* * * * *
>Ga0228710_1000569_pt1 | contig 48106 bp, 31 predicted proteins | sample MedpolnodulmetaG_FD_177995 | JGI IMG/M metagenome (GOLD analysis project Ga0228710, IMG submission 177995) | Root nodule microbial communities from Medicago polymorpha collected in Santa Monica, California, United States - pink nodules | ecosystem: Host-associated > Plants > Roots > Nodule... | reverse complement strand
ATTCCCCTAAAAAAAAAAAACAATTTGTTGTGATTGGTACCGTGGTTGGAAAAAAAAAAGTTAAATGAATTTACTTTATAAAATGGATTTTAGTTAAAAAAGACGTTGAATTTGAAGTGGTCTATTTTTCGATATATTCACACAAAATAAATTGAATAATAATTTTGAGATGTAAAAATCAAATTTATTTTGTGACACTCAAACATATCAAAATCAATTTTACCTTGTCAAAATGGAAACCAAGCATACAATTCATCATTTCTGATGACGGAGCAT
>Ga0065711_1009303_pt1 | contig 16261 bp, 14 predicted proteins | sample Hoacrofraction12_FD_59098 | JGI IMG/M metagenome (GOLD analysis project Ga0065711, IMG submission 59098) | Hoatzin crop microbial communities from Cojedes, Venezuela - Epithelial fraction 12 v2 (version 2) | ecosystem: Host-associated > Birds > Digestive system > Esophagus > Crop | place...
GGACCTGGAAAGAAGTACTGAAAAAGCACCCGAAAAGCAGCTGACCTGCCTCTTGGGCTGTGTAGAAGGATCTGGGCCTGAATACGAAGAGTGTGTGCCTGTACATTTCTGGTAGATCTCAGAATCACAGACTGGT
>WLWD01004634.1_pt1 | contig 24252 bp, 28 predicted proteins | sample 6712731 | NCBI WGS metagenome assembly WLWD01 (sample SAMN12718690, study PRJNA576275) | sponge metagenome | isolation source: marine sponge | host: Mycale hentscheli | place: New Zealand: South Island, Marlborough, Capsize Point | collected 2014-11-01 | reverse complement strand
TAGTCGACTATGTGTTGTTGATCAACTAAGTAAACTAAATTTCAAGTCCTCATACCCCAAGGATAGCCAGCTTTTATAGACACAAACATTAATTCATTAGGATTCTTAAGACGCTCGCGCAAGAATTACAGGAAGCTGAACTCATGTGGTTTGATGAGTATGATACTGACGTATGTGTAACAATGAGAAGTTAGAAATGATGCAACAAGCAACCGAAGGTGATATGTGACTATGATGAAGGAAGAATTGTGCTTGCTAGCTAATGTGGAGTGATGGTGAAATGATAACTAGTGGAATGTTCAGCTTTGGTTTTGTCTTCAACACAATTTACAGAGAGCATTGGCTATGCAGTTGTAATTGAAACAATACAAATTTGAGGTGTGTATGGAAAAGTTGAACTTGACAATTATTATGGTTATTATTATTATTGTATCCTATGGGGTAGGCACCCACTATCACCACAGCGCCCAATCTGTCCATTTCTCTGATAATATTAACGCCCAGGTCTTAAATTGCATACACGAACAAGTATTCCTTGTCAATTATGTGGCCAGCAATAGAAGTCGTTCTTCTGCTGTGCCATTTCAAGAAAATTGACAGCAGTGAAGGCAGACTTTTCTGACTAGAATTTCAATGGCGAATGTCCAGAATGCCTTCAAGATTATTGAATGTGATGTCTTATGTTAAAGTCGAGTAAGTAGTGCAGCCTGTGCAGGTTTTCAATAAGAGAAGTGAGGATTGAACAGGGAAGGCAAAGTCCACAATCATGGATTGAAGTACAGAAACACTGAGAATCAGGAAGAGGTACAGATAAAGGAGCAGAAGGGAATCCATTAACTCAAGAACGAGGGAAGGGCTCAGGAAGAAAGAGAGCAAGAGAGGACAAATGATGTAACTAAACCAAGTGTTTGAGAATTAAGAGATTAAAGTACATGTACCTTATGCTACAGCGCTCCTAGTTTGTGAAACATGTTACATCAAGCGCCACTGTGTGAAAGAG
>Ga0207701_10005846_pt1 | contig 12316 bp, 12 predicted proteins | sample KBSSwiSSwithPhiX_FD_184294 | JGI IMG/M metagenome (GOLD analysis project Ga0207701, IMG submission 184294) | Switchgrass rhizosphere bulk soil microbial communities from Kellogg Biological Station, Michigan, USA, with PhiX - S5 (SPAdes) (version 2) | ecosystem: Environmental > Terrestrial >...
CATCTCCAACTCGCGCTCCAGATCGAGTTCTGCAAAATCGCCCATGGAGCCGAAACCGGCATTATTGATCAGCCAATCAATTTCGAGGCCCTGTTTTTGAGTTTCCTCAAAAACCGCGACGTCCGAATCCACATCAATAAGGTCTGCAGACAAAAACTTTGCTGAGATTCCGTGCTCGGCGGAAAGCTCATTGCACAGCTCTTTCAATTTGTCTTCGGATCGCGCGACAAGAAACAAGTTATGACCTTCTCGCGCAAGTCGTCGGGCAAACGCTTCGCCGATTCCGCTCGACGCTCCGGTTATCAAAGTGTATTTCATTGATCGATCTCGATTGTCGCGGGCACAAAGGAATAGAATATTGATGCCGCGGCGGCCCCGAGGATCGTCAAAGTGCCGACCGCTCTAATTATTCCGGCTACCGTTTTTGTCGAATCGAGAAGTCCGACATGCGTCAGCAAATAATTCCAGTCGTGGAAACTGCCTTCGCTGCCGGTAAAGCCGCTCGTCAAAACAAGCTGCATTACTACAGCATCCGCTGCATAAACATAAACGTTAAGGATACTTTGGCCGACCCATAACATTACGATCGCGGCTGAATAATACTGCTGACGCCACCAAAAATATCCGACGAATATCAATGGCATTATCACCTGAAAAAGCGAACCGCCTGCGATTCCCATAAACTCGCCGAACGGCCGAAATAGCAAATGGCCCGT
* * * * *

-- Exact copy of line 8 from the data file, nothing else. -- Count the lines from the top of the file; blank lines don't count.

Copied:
CATCTCCAACTCGCGCTCCAGATCGAGTTCTGCAAAATCGCCCATGGAGCCGAAACCGGCATTATTGATCAGCCAATCAATTTCGAGGCCCTGTTTTTGAGTTTCCTCAAAAACCGCGACGTCCGAATCCACATCAATAAGGTCTGCAGACAAAAACTTTGCTGAGATTCCGTGCTCGGCGGAAAGCTCATTGCACAGCTCTTTCAATTTGTCTTCGGATCGCGCGACAAGAAACAAGTTATGACCTTCTCGCGCAAGTCGTCGGGCAAACGCTTCGCCGATTCCGCTCGACGCTCCGGTTATCAAAGTGTATTTCATTGATCGATCTCGATTGTCGCGGGCACAAAGGAATAGAATATTGATGCCGCGGCGGCCCCGAGGATCGTCAAAGTGCCGACCGCTCTAATTATTCCGGCTACCGTTTTTGTCGAATCGAGAAGTCCGACATGCGTCAGCAAATAATTCCAGTCGTGGAAACTGCCTTCGCTGCCGGTAAAGCCGCTCGTCAAAACAAGCTGCATTACTACAGCATCCGCTGCATAAACATAAACGTTAAGGATACTTTGGCCGACCCATAACATTACGATCGCGGCTGAATAATACTGCTGACGCCACCAAAAATATCCGACGAATATCAATGGCATTATCACCTGAAAAAGCGAACCGCCTGCGATTCCCATAAACTCGCCGAACGGCCGAAATAGCAAATGGCCCGT